My Windows 10 tiling workspace setup

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One annoyance I’ve had with Windows after using Manjaro and i3 for a few months last year is that there wasn’t really a good tiling window manager for Windows.

FancyZones

Microsoft’s PowerToys project makes a suitable replacement that doesn’t break things, called FancyZones. See below for my layout:

I’ve got a big zone on the left where I keep my browser, email, and whatever else I’m working on that needs a lot of space, and then I have two smaller zones on the right for my terminal, editor, file manager, and chat apps.

Here’s a screenshot of my settings, this is what I found most ideal:

I turned off “Hold shift key” so that whenever I move a window, the zones are enabled and I can just drag the windows between zones. This is a must for zone-focused setup, which is what we want for a tiled WM replacement. We also want to move newly created windows to their last known zone.

You can set up your own custom zones or choose a template. If I had an ultrawide, I would totally use the Priority Grid setup.

The only small issue with this setup is that windows that you haven’t zoned before do not automatically go into a zone, you’ll have to drag them to whichever zone you want them to be in. This is not a huge annoyance since once it has the zone down, it opens in that zone automatically, if your settings match mine above. And there’s some windows you don’t want going into zones automatically anyway.

Groupy

Groupy by Stardock is well worth the $9.99 (currently on sale for $4.99). Check this out, you can have Telegram, Slack, and Discord all in one window, or multiple folders, browsers, etc. And then you can keep that window in a FancyZone and quickly toggle between them:

Why wouldn’t you just use the taskbar?

-Reader

Great question – this just organizes everything a little more logically and it works great with the tiled setup FancyZones provides. Groupy has a free trial and I recommend trying it out and see if it works with your workflow – I definitely was skeptical at first and now I am a big fan.

Conclusion

I really dig this new setup and it saves me time moving and resizing windows around to where I prefer to have them. I used to use WindowGrid to make it easier to resize windows on a grid (check it out, it’s still pretty cool), however it’s not as convenient as having your windows automatically resize and fit themselves to their designated zones every time you open them.

5 thoughts on “My Windows 10 tiling workspace setup”

    • here’s the ideal setup, let me tell you. you ready? here we go.

      false start. here we go now:

      Ubuntu, no DE (good so far right?)
      running Windows 10 in VM (ok negative points but bear with me)
      running Ubuntu in WSL (getting better)
      running Windows 10 in VM (wait)
      running Ubuntu in WSL (hold on)
      running Windows 10 in VM (it’s a powerpoint slideshow)
      running Ubuntu in (yep) WSL
      running my entire network including DHCP provision and virtual switching

      best setup 2020

      Reply
  1. I fail to see the benefits of manually assigning the individual windows to where they need to be on their respective monitor. In my work as an OSHA Sr. Supervisor, Southern Mid-West Region, Benefits, Comp, & Violations – I cannot fathom how dragging and leaving windows where you want them across your two to three monitors does not work the same. Everytime I open or close the program from my taskbar it shows up exactly where it needs to be enabling me to be productive denying injury claims and playing Dota 2 at the same time. I couldn’t fathom a different, so rigid, workflow.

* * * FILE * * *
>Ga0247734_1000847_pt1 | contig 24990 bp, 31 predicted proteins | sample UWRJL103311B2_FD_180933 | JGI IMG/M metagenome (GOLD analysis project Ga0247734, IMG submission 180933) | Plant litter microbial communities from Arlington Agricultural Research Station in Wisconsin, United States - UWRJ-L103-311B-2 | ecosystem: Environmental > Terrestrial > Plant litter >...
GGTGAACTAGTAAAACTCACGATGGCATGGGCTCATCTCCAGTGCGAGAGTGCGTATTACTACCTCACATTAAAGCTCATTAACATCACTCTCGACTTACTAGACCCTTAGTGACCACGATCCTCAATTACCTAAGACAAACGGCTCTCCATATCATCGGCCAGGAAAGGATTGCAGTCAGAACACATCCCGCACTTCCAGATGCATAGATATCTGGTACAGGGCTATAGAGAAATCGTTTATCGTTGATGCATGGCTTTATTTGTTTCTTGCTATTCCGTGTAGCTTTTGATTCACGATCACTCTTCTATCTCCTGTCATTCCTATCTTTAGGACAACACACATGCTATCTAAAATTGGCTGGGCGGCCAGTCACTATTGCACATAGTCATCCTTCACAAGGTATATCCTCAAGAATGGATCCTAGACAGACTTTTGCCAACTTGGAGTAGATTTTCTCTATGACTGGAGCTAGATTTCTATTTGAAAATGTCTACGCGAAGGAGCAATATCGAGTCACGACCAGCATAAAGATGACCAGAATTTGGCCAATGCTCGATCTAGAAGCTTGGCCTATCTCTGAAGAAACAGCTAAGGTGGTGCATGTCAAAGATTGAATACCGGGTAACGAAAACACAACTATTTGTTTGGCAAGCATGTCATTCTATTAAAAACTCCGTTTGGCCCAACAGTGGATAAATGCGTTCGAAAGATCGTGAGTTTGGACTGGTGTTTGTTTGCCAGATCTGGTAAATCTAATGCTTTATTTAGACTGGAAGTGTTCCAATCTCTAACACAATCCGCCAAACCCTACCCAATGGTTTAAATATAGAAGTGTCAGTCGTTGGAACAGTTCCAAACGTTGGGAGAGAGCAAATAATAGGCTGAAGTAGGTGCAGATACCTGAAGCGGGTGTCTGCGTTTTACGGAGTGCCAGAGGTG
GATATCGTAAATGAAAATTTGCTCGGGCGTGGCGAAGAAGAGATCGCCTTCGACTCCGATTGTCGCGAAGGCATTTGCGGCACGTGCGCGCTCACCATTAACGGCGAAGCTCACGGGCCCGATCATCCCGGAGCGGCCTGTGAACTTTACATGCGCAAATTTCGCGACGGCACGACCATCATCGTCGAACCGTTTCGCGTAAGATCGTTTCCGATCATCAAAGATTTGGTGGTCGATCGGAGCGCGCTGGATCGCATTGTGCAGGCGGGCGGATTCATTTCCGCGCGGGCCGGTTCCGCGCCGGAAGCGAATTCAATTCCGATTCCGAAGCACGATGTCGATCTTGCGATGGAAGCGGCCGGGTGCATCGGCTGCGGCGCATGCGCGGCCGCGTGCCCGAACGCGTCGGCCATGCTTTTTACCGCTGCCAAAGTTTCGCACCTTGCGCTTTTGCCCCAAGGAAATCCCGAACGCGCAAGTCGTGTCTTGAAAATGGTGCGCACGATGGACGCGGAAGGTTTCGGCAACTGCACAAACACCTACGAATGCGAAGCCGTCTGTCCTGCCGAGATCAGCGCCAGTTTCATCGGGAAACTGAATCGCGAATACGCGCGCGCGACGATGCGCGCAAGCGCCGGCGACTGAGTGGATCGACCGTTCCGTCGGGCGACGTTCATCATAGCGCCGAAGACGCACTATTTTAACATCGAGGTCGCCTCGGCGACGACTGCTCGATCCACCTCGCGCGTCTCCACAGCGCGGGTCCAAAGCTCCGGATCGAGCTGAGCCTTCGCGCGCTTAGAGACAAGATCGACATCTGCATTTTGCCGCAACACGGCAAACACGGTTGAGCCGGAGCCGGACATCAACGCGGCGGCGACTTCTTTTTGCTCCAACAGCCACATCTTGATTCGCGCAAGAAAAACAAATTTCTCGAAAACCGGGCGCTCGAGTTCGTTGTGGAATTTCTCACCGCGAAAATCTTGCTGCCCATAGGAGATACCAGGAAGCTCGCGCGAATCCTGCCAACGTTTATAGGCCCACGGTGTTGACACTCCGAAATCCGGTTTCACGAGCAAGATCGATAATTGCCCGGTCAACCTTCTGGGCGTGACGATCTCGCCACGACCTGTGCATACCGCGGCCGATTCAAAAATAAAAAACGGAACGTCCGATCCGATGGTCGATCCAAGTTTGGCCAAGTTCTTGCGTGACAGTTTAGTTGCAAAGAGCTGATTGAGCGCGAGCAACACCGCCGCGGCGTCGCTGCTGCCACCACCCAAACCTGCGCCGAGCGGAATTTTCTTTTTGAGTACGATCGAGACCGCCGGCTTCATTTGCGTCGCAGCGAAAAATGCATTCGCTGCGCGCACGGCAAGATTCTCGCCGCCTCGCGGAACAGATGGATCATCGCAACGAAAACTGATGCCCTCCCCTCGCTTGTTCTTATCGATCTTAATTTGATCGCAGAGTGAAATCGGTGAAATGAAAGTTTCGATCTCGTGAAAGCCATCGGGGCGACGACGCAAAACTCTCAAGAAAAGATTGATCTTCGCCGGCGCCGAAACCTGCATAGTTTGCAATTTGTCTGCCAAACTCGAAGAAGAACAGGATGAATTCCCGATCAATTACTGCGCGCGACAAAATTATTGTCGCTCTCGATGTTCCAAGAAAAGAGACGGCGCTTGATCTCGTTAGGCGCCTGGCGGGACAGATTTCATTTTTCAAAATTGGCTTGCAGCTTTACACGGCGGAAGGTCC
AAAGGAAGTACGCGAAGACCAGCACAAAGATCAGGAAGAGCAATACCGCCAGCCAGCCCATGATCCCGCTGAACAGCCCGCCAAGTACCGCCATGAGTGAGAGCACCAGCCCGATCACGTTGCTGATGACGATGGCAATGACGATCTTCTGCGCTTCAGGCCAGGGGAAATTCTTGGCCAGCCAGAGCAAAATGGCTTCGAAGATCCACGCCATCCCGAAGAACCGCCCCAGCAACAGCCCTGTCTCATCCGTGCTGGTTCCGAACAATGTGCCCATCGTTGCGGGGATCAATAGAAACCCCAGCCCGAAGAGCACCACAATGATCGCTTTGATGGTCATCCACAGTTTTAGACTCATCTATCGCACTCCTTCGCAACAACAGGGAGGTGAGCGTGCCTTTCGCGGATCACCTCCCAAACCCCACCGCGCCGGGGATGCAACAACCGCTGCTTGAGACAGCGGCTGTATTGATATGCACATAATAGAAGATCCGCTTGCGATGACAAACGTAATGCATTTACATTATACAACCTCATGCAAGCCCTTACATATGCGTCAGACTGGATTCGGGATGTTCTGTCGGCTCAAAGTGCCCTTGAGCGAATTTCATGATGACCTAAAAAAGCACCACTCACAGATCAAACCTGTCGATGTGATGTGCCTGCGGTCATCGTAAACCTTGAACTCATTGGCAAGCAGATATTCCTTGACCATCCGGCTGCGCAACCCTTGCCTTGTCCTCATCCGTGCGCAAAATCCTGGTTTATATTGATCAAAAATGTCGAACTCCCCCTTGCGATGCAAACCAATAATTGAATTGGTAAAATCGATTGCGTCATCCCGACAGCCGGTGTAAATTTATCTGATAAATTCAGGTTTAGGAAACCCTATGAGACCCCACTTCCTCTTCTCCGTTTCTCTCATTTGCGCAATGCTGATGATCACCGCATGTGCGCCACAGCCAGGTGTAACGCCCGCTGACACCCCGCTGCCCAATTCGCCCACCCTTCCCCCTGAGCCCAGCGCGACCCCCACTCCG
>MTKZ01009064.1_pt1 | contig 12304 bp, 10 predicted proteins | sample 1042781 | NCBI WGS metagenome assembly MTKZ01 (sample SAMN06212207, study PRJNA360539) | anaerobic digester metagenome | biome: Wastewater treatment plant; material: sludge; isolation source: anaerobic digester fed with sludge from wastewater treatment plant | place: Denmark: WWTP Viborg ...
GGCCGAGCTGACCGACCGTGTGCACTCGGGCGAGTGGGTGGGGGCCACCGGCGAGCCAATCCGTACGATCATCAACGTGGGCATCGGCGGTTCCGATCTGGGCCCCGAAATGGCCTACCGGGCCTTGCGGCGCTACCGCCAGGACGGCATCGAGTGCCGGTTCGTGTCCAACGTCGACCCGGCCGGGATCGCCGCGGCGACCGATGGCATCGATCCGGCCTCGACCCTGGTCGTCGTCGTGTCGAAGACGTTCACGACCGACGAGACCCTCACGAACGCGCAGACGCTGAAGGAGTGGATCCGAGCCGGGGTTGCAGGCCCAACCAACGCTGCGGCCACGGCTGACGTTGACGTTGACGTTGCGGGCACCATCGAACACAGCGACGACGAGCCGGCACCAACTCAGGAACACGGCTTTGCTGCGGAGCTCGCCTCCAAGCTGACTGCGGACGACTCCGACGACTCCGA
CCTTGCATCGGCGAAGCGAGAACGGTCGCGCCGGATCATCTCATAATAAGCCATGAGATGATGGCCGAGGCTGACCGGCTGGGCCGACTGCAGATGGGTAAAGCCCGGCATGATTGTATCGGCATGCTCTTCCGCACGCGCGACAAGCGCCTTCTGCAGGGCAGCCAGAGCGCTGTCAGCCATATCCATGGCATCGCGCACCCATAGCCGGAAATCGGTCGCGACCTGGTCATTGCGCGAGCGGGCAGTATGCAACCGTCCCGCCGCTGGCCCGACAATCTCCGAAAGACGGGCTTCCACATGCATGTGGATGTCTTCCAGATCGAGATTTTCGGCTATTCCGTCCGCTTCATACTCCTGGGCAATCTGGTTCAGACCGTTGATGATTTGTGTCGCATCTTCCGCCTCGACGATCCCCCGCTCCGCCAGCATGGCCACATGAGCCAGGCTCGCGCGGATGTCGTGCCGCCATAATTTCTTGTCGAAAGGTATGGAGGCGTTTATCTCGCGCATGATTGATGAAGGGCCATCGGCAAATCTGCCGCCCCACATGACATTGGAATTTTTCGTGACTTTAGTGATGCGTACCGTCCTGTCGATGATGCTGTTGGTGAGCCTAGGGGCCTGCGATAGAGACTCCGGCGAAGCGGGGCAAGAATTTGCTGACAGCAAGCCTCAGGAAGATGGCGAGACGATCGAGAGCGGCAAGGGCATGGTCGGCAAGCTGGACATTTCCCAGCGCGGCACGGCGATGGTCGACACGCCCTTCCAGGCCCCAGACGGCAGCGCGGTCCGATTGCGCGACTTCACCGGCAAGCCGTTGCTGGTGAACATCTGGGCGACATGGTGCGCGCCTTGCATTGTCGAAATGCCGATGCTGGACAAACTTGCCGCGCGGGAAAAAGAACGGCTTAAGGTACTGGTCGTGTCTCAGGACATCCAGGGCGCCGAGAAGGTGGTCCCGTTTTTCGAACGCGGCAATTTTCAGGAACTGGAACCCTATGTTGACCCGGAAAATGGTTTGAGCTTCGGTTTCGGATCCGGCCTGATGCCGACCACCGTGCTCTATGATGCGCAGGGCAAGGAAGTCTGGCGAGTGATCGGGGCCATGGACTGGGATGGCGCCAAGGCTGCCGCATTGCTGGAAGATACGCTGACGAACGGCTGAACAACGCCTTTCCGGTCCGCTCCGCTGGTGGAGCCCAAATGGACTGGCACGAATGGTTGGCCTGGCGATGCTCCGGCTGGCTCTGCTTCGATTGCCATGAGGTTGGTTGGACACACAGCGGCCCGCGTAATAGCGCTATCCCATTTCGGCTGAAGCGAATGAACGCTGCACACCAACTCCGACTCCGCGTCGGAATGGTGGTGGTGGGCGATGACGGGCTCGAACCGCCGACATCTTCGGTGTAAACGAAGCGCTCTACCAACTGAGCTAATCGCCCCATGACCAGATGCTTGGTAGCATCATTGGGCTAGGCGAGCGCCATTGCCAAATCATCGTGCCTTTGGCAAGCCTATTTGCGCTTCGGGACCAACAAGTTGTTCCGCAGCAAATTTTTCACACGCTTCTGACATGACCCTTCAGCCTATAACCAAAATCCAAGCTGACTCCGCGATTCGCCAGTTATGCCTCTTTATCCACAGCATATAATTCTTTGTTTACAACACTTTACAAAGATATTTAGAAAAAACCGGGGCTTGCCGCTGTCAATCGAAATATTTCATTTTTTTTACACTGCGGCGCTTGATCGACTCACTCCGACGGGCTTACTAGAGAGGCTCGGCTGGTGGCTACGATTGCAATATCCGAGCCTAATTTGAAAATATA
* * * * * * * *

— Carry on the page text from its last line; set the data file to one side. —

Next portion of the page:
Yours in supervision & violation,

    Reply
    • your two to three monitors

      Ah, here’s the issue, I have 1 monitor. It’s 1440p and it gets the job done. Even if you do have multiple monitors though, this setup still works.

      Reply
      • In my time as Shift Supervisor, Arbys, San Marcos, Fry Station and Jr. Window Operator, I believe that a pragmatic approach to window management is the only way. To begin, you only need 2 MAXIMUM windows open at any one time. The brain can’t multi-task at all so having all of that up is pointless. You could never use it.

        Using only 1 window is nearly the most effective operation for pure, raw, unadulterated efficiency. By just using 1 window you are allowing your brain to enter what is called “flow state”. This is when information flows from your brain to your fingerprints and mouth and then you can work more effectively such as myself during lunch rush at Arbys when we’re understaffed and I know it’s fry or die baby.

        But ultimately, that still leaves 1 window. So, clearly then, based on our calculus 0 windows must be even better for productivity – correct? Imagine that, no windows open and just sheer performance. But the issue with this, at its root, is there is still a window left when you have none open. One Window that has been there all along hampering performance and output. Windows is the core of the issue and must be uninstalled.

        What does that leave you with, then, DOS? No. That’s the basis of Windows. Mac OSX is the sheer champion of productivity. That’s why they have the “Pro” line, that’s why they’re used by productive professionals perpetually throughout the world. The lack of windows, snapping, and all that nonsense allows you to focus on optimizing performance with many windows – but letting you be productive with none.

        Productively Persuading,
        Sally

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